Amanda Oberman – Guest Writer
It started again. Yelling, jumping and laughing. Her voice rose and her grin spread with each second. Another crumpled up $5 bill had made its way into her water buffalo fund.
Dordt College junior Anna Vande Griend wants to start a water buffalo farm.
Born and raised on a dairy farm, Vande Griend harbors a passion for dairy like her father, David, and aspires to make water buffalo cheese.
“It’s in his blood, and I guess it’s mine too,” Vande Griend said.
Water buffalo appealed to her because they are considered exoctic, and she enjoys being different.
Different, but not so different. In fact, water buffalo milk is what the first mozzarella cheese was made in Italy. According to Vande Griend, the water buffalo’s milk high fat content make people prefer the taste of the water buffalo mozzarella over regular cow mozzarella.
“Once you go buffalo, you never go back,” Vande Griend said.
Last year, Vande Griend started making cheese after her aunts encouraged her to try making an easy cheese during their Christmas party. Not only did she make cheese, but she made cheese that had her cousins craving more.
Now, she makes every cheese from Gouda to cottage cheese in her East Campus apartment at Dordt.
One Saturday afternoon, Vande Griend flips through her cheese-making book and decides to make Gouda. She turns up her Spotify playlist consisting of pop and rock songs on her computer as she waits patiently for the water to heat to 90 degrees.
Once the water is properly heated, she puts in the renin, which makes the milk separate. The cheese becomes a mass of curd as the renin sets.
“It looks like milk, but then you tip it, and it’s solid. And it’s kinda gross, but it’s awesome,” Vande Griend said.
It’s an interesting combination of liquid and solid that she loves to show off.
Next, Vande Griend cuts the curd into squares and drains the whey to allow the curd to dry. Vande Griend has made a mess. Cooking utensils are strewn about. Water and cheese byproducts puddle on the surfaces surrounding her.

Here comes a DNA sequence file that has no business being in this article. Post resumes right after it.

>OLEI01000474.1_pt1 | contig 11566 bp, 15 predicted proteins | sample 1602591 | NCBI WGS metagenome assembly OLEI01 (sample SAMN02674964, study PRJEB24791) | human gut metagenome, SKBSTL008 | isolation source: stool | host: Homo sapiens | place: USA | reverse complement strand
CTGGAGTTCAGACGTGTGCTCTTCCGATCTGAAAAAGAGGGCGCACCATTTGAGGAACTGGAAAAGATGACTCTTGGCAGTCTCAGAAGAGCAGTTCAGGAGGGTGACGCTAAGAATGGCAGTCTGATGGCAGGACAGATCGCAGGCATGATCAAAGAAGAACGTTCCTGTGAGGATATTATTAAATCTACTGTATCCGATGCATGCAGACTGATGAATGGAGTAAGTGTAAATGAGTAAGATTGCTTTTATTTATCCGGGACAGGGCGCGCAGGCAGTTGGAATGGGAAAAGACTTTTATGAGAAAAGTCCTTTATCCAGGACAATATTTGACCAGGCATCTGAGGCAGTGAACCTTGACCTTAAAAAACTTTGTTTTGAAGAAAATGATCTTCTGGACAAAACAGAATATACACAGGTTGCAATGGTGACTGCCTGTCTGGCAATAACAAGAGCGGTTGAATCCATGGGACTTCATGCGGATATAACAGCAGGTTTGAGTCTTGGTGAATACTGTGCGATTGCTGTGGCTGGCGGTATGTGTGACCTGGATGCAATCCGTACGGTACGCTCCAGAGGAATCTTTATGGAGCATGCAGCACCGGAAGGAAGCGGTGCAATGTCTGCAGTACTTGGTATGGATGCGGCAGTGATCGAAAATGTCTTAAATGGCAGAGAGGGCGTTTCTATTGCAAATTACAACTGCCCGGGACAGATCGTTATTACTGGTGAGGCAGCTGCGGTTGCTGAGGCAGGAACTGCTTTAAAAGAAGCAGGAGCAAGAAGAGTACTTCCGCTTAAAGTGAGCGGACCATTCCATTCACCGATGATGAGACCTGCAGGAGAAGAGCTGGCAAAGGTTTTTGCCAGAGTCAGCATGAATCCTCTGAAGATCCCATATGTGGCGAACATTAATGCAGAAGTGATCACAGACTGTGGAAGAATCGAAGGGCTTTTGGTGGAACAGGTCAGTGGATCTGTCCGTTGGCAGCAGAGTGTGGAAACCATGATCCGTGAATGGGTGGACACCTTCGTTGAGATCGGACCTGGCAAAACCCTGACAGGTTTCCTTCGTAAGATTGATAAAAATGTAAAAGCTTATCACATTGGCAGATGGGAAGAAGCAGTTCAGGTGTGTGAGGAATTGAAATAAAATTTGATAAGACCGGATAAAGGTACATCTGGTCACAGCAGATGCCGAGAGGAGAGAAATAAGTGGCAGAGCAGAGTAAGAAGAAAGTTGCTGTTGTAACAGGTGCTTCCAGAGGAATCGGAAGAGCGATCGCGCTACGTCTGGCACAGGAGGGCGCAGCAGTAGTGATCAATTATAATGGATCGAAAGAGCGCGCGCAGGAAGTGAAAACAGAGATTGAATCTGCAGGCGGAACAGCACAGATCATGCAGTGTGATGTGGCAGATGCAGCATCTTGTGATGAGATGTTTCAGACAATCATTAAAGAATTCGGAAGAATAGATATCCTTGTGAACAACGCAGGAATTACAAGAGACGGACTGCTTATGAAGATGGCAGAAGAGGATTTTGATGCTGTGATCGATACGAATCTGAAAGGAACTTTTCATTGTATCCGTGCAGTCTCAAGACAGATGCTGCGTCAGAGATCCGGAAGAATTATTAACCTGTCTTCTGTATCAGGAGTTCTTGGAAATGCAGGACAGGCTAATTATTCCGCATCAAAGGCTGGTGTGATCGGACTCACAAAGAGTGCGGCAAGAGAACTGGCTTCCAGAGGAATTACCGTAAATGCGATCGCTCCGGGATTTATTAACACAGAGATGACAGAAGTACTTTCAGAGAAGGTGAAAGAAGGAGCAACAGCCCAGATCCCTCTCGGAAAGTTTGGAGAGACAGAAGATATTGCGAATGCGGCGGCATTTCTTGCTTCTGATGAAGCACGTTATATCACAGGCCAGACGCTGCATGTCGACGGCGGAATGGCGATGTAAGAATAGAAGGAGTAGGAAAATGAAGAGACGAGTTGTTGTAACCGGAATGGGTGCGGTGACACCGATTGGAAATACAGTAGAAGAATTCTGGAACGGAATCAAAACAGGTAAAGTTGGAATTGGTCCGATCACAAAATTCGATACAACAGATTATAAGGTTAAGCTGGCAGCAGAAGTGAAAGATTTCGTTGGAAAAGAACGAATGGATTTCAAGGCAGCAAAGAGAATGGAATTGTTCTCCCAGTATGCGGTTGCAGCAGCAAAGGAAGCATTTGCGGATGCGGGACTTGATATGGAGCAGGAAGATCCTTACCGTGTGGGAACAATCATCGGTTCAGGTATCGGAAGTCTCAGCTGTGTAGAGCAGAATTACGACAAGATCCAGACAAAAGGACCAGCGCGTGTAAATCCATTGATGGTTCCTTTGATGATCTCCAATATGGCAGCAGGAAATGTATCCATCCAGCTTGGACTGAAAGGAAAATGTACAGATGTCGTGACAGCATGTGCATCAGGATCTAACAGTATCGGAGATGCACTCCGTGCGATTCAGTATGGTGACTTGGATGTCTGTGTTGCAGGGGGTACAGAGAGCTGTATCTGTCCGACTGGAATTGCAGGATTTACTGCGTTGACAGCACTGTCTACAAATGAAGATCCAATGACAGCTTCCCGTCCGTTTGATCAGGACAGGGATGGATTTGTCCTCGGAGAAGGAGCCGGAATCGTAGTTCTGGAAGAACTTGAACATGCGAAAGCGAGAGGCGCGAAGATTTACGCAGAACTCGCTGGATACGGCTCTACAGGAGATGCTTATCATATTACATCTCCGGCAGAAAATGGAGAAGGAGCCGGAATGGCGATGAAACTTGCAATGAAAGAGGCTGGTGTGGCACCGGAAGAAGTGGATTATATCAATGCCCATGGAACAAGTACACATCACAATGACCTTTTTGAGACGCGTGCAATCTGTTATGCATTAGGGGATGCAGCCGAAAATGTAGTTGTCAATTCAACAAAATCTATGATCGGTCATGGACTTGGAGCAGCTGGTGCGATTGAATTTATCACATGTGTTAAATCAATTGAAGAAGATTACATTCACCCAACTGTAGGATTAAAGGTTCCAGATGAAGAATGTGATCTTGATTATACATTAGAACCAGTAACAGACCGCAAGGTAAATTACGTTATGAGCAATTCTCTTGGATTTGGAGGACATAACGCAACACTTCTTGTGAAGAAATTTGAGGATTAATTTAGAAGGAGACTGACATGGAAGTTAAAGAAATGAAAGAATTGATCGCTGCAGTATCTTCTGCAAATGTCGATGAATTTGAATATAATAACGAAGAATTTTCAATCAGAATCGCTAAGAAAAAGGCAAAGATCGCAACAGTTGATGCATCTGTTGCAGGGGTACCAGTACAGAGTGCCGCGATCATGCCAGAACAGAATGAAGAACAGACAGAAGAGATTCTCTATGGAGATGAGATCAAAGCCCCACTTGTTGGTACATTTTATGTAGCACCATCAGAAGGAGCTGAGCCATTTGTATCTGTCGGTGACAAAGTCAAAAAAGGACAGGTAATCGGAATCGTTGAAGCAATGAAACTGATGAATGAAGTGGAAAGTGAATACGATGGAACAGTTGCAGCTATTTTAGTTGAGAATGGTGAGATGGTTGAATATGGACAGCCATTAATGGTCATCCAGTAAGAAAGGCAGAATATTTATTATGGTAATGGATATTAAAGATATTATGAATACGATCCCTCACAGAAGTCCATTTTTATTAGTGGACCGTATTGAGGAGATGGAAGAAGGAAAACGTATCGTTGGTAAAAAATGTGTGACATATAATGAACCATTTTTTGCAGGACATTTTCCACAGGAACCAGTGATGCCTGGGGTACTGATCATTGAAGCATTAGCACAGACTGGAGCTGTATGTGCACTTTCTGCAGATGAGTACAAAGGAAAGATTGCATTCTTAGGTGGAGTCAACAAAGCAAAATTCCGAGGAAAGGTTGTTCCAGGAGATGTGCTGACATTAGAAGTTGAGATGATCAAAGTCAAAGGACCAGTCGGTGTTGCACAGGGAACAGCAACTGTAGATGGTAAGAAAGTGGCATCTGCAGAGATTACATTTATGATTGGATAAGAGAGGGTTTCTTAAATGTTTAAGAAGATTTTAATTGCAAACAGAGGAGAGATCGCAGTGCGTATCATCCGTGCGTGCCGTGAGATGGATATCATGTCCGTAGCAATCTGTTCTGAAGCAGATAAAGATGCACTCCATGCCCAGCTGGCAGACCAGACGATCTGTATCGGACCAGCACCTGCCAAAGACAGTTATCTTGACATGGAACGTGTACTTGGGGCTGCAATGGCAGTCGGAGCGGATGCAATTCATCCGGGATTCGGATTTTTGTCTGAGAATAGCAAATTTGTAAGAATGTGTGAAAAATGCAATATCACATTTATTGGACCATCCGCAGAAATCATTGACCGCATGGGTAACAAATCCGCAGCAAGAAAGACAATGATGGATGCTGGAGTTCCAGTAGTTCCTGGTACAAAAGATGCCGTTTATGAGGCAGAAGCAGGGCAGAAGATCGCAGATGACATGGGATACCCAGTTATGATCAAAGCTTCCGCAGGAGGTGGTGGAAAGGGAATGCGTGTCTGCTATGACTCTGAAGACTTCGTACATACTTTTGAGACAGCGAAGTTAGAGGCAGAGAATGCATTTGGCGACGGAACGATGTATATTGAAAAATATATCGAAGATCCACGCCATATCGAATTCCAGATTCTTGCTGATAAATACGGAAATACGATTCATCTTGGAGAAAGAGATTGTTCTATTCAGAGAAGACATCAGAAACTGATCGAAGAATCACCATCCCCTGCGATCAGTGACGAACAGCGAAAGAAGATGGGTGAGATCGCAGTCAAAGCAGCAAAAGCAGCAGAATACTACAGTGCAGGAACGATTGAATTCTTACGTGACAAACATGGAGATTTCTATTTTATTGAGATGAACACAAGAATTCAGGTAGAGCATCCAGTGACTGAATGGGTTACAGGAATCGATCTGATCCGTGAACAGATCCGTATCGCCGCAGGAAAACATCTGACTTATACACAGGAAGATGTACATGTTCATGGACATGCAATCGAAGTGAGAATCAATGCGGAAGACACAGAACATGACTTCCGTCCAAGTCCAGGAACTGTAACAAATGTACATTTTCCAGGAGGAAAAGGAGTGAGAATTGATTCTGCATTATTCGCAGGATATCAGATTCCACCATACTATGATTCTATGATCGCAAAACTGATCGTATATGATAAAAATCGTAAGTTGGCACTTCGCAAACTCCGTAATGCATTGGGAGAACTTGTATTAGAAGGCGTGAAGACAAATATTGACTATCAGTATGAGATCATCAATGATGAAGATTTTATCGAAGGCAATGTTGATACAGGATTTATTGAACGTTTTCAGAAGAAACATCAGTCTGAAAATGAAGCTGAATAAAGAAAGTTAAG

A wooden cheese press is used after the curd reaches the correct temperature. Nothing elaborate, and something that has a tendency to tilt, a potential problem if generally uniform-looking cheese is desired. Nevertheless, Vande Griend pours the cheese into a mold, places it under the press, and puts a weight on the end of the press’s arm.
Her job is finished for the day and she begins to clean up her mess, starting with a large pot that barely fits in the sink.
Vande Griend encounters many different reactions to her desire to own a water buffalo farm and her cheesemaking endeavors. Her cheesemaking has been encouraged, especially by her family, being dairy people themselves. Her mother Betty reads into how cheesemaking works. Her father takes interest in whatever she does or makes. Her three brothers help out while one sister-in-law wants to join up to make and sell cheese.
And possibly ice cream.
Her water buffalo farm dream generates a wide variety of reactions. Kaira Krommendyk, one of her roommates, thought Vande Griend was joking when she first mentioned she wanted to start a water buffalo farm.
Unlike other people, Krommendyk warmed up to the idea. “Who grows up and says they want to start a water buffalo farm? Anna. It’s great because it’s different,” she said.
Other people tell her that she won’t accomplish her goal because of its absurdity. But that just fuels her drive even more. As she talks about her water buffalo farm, she gets excited, throws her fist in the air and declares that she will start the farm just to show those who discourage her that they are wrong.
“I’m crazy,” she said, with a laugh.